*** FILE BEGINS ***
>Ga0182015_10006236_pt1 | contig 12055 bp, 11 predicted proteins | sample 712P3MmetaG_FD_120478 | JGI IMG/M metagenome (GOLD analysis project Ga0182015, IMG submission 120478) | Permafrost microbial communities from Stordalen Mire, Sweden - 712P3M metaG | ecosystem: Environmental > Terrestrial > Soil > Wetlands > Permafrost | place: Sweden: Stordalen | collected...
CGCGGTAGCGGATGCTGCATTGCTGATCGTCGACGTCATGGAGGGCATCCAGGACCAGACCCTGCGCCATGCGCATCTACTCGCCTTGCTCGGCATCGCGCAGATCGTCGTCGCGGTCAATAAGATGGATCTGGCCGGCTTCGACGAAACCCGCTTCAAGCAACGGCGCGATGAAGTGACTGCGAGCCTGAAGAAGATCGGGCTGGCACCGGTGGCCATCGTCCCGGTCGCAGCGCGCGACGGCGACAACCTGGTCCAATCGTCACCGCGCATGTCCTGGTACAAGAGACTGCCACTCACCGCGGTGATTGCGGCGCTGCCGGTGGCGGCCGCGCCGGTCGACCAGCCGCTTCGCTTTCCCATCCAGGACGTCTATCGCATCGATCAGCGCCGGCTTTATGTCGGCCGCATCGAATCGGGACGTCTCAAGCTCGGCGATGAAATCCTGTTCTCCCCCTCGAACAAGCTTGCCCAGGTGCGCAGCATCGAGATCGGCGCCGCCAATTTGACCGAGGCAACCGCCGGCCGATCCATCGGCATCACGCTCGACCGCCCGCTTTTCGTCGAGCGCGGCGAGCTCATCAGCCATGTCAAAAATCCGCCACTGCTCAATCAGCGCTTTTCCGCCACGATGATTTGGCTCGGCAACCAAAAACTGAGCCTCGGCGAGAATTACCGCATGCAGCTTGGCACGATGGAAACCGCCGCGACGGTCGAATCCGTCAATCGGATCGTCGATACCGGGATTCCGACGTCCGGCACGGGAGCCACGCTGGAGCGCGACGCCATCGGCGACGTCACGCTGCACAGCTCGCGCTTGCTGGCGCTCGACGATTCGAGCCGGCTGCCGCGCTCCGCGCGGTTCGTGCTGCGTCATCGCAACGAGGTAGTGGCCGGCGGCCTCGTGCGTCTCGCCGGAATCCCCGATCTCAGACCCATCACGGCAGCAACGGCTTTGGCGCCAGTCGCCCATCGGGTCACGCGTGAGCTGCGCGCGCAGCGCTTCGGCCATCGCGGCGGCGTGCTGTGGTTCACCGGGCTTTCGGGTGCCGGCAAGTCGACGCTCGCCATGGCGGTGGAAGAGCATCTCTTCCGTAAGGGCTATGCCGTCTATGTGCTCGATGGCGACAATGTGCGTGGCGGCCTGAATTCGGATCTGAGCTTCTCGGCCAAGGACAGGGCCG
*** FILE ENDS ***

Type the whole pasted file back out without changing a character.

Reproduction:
>Ga0182015_10006236_pt1 | contig 12055 bp, 11 predicted proteins | sample 712P3MmetaG_FD_120478 | JGI IMG/M metagenome (GOLD analysis project Ga0182015, IMG submission 120478) | Permafrost microbial communities from Stordalen Mire, Sweden - 712P3M metaG | ecosystem: Environmental > Terrestrial > Soil > Wetlands > Permafrost | place: Sweden: Stordalen | collected...
CGCGGTAGCGGATGCTGCATTGCTGATCGTCGACGTCATGGAGGGCATCCAGGACCAGACCCTGCGCCATGCGCATCTACTCGCCTTGCTCGGCATCGCGCAGATCGTCGTCGCGGTCAATAAGATGGATCTGGCCGGCTTCGACGAAACCCGCTTCAAGCAACGGCGCGATGAAGTGACTGCGAGCCTGAAGAAGATCGGGCTGGCACCGGTGGCCATCGTCCCGGTCGCAGCGCGCGACGGCGACAACCTGGTCCAATCGTCACCGCGCATGTCCTGGTACAAGAGACTGCCACTCACCGCGGTGATTGCGGCGCTGCCGGTGGCGGCCGCGCCGGTCGACCAGCCGCTTCGCTTTCCCATCCAGGACGTCTATCGCATCGATCAGCGCCGGCTTTATGTCGGCCGCATCGAATCGGGACGTCTCAAGCTCGGCGATGAAATCCTGTTCTCCCCCTCGAACAAGCTTGCCCAGGTGCGCAGCATCGAGATCGGCGCCGCCAATTTGACCGAGGCAACCGCCGGCCGATCCATCGGCATCACGCTCGACCGCCCGCTTTTCGTCGAGCGCGGCGAGCTCATCAGCCATGTCAAAAATCCGCCACTGCTCAATCAGCGCTTTTCCGCCACGATGATTTGGCTCGGCAACCAAAAACTGAGCCTCGGCGAGAATTACCGCATGCAGCTTGGCACGATGGAAACCGCCGCGACGGTCGAATCCGTCAATCGGATCGTCGATACCGGGATTCCGACGTCCGGCACGGGAGCCACGCTGGAGCGCGACGCCATCGGCGACGTCACGCTGCACAGCTCGCGCTTGCTGGCGCTCGACGATTCGAGCCGGCTGCCGCGCTCCGCGCGGTTCGTGCTGCGTCATCGCAACGAGGTAGTGGCCGGCGGCCTCGTGCGTCTCGCCGGAATCCCCGATCTCAGACCCATCACGGCAGCAACGGCTTTGGCGCCAGTCGCCCATCGGGTCACGCGTGAGCTGCGCGCGCAGCGCTTCGGCCATCGCGGCGGCGTGCTGTGGTTCACCGGGCTTTCGGGTGCCGGCAAGTCGACGCTCGCCATGGCGGTGGAAGAGCATCTCTTCCGTAAGGGCTATGCCGTCTATGTGCTCGATGGCGACAATGTGCGTGGCGGCCTGAATTCGGATCTGAGCTTCTCGGCCAAGGACAGGGCCG